When the major airlines last year capped the commissions they pay to travel agents, Joe McClure knew his agency was in for a spell of turbulence.
The president of Montrose Travel near Glendale calculated that his agency stood to lose $20,000 a month in revenue unless he moved quickly to fill the gap.
So McClure beefed up his agents' sales incentives and retrained employees to focus their energy on selling and service, rather than administrative chores. The agency dropped unprofitable accounts, sheared some overhead and redoubled its marketing efforts just as competitors were slashing their ad budgets. The firm also launched a high-volume ticket consolidation venture to capture a chunk of the fast-growing market for rock-bottom air fares.
The result: 1995 sales topped $30 million, net income was the highest in company history and Montrose Travel was recently named a winner of the national Blue Chip Enterprise Award, which recognizes small businesses that prosper in the face of adversity.
"A lot of agencies adopted this woe-is-me attitude" after the airlines instituted the caps, McClure said. "We looked at it as a growth opportunity."
Not all have adapted to the new terrain. Hundreds of agencies have closed their doors or been forced into mergers to stay afloat since carriers altered their straight 10% commission structure in early 1995 and slapped a ceiling of $25 on one-way tickets and $50 on round-trip fares for domestic flights.
Millions in revenue vanished overnight. Panic gripped an industry where ticket commissions make up a significant portion of the average agent's compensation.
But serious travel sellers have hunkered down for the long haul. Agencies are slashing costs, instituting fees, changing their client mix, speeding automation and even peddling luggage and cameras from their storefronts to make an extra buck.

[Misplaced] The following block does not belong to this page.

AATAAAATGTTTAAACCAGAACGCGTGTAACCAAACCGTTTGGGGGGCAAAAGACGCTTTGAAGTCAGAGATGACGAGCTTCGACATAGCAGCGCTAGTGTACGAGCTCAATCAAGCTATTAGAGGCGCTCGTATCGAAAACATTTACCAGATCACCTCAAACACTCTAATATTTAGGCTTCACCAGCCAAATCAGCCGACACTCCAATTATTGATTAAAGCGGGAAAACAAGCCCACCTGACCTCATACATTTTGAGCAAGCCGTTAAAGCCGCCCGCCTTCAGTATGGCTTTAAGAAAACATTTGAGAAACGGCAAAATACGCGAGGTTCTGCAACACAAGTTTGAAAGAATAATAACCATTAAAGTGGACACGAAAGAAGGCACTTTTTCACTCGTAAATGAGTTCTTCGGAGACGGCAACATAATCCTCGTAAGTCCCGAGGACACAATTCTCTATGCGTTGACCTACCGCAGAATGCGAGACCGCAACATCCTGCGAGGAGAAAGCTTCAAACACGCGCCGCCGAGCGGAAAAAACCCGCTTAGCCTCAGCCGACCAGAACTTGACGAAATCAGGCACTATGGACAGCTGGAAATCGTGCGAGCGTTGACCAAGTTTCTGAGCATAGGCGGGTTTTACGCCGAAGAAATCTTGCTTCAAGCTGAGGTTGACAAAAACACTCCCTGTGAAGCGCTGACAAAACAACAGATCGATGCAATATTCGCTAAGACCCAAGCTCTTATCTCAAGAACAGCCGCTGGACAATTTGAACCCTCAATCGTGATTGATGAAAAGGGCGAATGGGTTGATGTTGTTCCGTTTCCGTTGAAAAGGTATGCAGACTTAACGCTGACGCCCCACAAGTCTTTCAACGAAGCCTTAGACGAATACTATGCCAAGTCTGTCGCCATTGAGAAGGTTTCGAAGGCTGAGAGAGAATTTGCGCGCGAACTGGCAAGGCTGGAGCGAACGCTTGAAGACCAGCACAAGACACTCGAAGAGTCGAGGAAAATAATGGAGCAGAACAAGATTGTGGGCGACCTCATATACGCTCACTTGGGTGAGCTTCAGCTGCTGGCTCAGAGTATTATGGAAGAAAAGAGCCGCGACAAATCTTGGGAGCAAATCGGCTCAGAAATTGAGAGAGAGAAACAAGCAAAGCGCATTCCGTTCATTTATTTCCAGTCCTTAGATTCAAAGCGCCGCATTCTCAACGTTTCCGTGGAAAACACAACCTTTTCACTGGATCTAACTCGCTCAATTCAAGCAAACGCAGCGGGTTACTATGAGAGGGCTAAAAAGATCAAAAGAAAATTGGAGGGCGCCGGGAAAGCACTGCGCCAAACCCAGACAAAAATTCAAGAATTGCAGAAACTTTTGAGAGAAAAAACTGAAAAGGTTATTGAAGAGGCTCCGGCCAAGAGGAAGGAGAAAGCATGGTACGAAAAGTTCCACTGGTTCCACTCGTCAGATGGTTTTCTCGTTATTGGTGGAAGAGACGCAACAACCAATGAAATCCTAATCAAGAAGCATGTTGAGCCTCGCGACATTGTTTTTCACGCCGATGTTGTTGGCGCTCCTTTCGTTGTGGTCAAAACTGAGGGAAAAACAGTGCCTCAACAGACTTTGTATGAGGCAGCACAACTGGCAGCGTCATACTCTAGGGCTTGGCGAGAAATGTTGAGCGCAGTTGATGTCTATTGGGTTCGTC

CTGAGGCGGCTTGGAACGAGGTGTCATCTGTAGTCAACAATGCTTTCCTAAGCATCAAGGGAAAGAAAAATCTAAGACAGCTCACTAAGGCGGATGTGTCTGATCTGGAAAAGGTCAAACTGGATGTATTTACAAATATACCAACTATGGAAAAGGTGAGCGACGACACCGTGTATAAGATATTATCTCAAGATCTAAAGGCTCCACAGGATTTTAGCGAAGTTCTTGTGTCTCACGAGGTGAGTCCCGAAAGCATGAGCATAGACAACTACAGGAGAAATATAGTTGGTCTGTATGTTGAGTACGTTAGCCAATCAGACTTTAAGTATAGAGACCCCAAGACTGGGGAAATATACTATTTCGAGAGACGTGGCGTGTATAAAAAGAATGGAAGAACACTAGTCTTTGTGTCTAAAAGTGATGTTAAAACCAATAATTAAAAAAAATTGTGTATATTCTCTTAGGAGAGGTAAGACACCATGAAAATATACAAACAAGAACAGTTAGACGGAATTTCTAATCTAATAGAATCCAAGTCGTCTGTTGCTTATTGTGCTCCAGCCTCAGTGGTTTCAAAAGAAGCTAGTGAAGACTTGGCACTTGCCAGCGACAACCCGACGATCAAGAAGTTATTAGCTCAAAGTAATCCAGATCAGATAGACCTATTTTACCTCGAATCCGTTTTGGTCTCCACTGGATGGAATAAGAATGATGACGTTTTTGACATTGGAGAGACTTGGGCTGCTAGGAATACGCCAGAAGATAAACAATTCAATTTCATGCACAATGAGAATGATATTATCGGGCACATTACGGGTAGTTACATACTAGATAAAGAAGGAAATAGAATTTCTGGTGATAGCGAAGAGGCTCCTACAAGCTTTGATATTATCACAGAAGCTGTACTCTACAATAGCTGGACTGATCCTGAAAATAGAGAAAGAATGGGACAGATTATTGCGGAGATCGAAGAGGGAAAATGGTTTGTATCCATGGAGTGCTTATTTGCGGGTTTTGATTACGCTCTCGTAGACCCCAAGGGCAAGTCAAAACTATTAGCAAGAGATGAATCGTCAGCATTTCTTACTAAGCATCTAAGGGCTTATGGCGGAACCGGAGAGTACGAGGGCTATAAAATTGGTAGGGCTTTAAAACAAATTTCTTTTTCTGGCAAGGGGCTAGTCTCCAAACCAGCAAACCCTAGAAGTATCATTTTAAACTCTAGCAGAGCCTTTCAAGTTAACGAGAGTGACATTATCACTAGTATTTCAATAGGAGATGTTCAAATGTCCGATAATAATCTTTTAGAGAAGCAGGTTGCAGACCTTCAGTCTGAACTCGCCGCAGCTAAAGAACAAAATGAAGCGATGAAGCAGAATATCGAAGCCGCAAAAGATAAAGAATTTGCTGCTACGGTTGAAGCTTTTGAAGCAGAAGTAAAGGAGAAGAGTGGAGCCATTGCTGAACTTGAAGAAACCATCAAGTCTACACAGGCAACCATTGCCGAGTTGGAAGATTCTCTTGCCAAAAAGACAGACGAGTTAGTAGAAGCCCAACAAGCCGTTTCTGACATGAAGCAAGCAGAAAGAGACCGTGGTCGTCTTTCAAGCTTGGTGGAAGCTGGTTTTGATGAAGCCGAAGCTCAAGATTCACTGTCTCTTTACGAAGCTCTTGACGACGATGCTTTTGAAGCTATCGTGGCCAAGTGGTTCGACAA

While no one is celebrating the loss of revenue, many agents admit that the new environment has forced them to sharpen their business skills and become tougher competitors.
"There was a lot of complacency in this industry," said Ellie Knight, a Brea-based travel industry management consultant. "The caps were a wake-up call. Now agents have to get serious or get out."
Long a laid-back business of dabblers and travel buffs, the travel agent industry is undergoing a radical transformation. Budget competitors such as ticket brokers and consolidators have grabbed market share from traditional agencies, while computer technology is allowing consumers to book more trips from home. Last year's ticket caps finally forced many agencies to make changes they had been considering for some time.
One of the most common, and controversial, strategies embraced by agents over the last year has been the implementation of service fees. Carol Raetz, owner of Boulevards of Travel in Newport Beach, now charges $5 to $10 to process, change or void airline tickets. She also requires a $100 nonrefundable deposit to research a major excursion.
Raetz figures it costs her $25 to process a single ticket. At a 10% commission rate, that means she loses money on every fare less than $250. Before the ticket caps, she simply offset those losses with profits from higher-priced tickets. Ditto for hours spent researching trips that clients never booked. But Raetz says the caps have forced her to make every transaction pay for itself.
"Customers who want the services of a good agent have accepted the fees," said Raetz, who adds that she has lost very few clients. "We're professionals, and we've had to start charging like it."
In fact, travel sellers say they've had to become as proficient at preparing an income statement as a travel itinerary. Agency owners now scrutinize their overhead expenses much like they prowl the computer terminal for bargain fares.
Raetz froze her agents' base salaries and has taken to buying office supplies in bulk. Montrose Travel renegotiated its reservation system contract and funneled document deliveries to an outside courier to save money. Jeff Abels of Bixby Knolls Travel in Long Beach reduced his staff, switched long-distance carriers, pulled out of the Yellow Pages and dropped unprofitable accounts after sifting through every client his firm serves to figure out which were money losers.
"We developed mathematical models for everything," Abels said. "You have to figure out what things cost now."
Like many agencies, Abels has changed his client and product mix. A year ago, more than half his revenue came from airline ticket sales to corporate customers. Today, the majority of his business comes from the sale of leisure travel, such as cruises and package tours, which offer higher profit margins.
Firms have banded together into large consortiums to gain more buying power from travel suppliers. Agencies are also supplementing the bottom line through sales of travel-related services and merchandise.